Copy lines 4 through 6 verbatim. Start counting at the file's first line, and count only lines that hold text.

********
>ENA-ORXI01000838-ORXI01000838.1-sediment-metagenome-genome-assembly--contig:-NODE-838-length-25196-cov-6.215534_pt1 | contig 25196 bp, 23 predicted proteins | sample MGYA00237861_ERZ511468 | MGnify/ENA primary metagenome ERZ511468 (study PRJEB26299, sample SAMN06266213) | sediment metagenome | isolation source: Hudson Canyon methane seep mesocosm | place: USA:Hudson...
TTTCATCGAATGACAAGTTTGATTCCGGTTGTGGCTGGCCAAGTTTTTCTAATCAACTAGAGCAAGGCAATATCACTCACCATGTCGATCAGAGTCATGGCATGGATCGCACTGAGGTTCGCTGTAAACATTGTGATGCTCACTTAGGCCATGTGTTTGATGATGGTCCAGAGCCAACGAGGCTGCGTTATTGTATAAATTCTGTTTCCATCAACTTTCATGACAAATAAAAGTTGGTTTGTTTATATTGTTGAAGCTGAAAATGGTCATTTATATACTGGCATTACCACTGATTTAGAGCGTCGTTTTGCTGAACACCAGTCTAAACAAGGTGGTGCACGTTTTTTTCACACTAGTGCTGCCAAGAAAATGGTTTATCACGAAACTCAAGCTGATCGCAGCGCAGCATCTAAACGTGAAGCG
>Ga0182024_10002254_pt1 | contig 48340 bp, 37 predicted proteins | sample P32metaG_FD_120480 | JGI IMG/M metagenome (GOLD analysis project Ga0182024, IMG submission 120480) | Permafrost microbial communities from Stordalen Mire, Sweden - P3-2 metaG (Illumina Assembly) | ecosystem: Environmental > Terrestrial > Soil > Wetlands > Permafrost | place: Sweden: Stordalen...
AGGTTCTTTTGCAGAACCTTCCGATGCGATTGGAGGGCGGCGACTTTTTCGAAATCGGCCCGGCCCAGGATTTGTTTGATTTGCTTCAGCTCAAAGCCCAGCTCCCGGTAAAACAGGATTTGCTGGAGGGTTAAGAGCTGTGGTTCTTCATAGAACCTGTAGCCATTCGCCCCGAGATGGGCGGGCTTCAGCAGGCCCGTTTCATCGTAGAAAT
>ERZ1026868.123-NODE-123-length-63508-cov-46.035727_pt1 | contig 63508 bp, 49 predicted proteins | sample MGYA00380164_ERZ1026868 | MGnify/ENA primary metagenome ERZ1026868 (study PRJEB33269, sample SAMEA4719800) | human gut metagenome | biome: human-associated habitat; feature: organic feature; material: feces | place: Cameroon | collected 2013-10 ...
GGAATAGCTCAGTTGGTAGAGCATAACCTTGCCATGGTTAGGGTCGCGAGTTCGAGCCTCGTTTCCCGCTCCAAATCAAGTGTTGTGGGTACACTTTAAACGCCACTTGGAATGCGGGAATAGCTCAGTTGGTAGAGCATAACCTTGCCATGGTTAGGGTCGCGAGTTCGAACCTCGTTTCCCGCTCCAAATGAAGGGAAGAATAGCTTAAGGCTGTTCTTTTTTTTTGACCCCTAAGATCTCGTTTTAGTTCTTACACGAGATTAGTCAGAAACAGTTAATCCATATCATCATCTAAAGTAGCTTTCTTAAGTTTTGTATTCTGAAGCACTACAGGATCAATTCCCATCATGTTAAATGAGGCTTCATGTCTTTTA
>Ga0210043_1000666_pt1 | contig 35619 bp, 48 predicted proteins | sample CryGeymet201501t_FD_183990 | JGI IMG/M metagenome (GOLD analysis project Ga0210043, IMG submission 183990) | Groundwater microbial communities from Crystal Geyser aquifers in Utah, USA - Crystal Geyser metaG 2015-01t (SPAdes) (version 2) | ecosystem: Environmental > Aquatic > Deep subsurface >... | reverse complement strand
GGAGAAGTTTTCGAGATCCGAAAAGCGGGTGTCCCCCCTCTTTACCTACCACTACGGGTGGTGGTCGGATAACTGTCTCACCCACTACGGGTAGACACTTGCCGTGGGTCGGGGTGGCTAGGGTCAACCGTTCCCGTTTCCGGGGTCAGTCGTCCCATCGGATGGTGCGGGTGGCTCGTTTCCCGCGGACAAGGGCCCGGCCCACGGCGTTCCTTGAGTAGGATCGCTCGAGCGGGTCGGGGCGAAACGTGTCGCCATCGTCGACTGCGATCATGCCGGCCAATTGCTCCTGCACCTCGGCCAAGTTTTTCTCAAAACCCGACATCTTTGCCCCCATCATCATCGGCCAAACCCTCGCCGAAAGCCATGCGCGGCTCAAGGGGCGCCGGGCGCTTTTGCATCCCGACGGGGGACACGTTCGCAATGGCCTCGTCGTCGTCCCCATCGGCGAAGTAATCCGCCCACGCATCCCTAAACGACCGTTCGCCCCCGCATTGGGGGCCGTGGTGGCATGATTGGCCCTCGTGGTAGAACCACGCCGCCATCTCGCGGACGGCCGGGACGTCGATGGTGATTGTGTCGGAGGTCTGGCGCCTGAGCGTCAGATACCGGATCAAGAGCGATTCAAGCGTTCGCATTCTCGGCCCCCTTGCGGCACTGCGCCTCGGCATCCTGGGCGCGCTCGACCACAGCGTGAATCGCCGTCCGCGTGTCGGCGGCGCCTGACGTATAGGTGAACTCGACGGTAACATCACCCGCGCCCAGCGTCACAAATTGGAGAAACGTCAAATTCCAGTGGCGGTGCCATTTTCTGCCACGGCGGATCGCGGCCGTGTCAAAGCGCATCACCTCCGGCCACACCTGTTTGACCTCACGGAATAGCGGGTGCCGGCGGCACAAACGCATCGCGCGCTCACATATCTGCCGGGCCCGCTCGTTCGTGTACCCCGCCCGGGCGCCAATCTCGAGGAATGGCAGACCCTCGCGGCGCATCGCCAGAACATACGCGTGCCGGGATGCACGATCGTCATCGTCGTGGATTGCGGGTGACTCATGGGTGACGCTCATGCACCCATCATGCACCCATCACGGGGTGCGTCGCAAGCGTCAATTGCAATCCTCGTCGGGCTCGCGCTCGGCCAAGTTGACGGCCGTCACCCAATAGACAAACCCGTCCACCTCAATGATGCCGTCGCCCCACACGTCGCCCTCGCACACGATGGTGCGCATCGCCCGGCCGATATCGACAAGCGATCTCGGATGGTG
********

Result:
AGGTTCTTTTGCAGAACCTTCCGATGCGATTGGAGGGCGGCGACTTTTTCGAAATCGGCCCGGCCCAGGATTTGTTTGATTTGCTTCAGCTCAAAGCCCAGCTCCCGGTAAAACAGGATTTGCTGGAGGGTTAAGAGCTGTGGTTCTTCATAGAACCTGTAGCCATTCGCCCCGAGATGGGCGGGCTTCAGCAGGCCCGTTTCATCGTAGAAAT
>ERZ1026868.123-NODE-123-length-63508-cov-46.035727_pt1 | contig 63508 bp, 49 predicted proteins | sample MGYA00380164_ERZ1026868 | MGnify/ENA primary metagenome ERZ1026868 (study PRJEB33269, sample SAMEA4719800) | human gut metagenome | biome: human-associated habitat; feature: organic feature; material: feces | place: Cameroon | collected 2013-10 ...
GGAATAGCTCAGTTGGTAGAGCATAACCTTGCCATGGTTAGGGTCGCGAGTTCGAGCCTCGTTTCCCGCTCCAAATCAAGTGTTGTGGGTACACTTTAAACGCCACTTGGAATGCGGGAATAGCTCAGTTGGTAGAGCATAACCTTGCCATGGTTAGGGTCGCGAGTTCGAACCTCGTTTCCCGCTCCAAATGAAGGGAAGAATAGCTTAAGGCTGTTCTTTTTTTTTGACCCCTAAGATCTCGTTTTAGTTCTTACACGAGATTAGTCAGAAACAGTTAATCCATATCATCATCTAAAGTAGCTTTCTTAAGTTTTGTATTCTGAAGCACTACAGGATCAATTCCCATCATGTTAAATGAGGCTTCATGTCTTTTA